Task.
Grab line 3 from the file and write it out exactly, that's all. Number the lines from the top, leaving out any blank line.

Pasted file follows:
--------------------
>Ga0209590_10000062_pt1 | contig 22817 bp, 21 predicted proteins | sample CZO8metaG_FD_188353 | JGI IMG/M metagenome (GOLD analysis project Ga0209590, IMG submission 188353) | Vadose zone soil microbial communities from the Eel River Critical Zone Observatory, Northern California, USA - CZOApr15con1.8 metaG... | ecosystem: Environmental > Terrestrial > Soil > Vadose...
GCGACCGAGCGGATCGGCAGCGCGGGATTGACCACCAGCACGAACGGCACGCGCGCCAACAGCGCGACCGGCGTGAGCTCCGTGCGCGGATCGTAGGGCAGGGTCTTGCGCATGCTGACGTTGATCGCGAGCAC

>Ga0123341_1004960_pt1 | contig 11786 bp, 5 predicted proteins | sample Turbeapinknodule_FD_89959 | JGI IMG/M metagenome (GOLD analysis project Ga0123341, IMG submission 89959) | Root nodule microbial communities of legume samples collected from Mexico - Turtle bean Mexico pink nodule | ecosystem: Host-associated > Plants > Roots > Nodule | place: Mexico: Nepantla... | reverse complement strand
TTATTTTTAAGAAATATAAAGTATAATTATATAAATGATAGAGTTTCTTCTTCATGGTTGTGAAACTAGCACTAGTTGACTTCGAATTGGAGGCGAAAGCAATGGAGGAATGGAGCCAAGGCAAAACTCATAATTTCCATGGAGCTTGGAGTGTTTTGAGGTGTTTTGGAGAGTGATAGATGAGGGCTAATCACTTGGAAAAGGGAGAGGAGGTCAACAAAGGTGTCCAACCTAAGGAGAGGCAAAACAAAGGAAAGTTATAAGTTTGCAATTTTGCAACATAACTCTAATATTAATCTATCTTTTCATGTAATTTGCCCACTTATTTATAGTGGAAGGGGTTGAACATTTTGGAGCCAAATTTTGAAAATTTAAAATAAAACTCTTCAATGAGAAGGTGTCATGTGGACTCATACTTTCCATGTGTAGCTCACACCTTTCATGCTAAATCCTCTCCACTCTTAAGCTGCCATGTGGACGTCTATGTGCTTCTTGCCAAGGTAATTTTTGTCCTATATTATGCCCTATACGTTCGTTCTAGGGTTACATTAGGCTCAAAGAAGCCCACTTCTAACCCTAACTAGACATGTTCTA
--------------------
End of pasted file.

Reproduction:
>Ga0123341_1004960_pt1 | contig 11786 bp, 5 predicted proteins | sample Turbeapinknodule_FD_89959 | JGI IMG/M metagenome (GOLD analysis project Ga0123341, IMG submission 89959) | Root nodule microbial communities of legume samples collected from Mexico - Turtle bean Mexico pink nodule | ecosystem: Host-associated > Plants > Roots > Nodule | place: Mexico: Nepantla... | reverse complement strand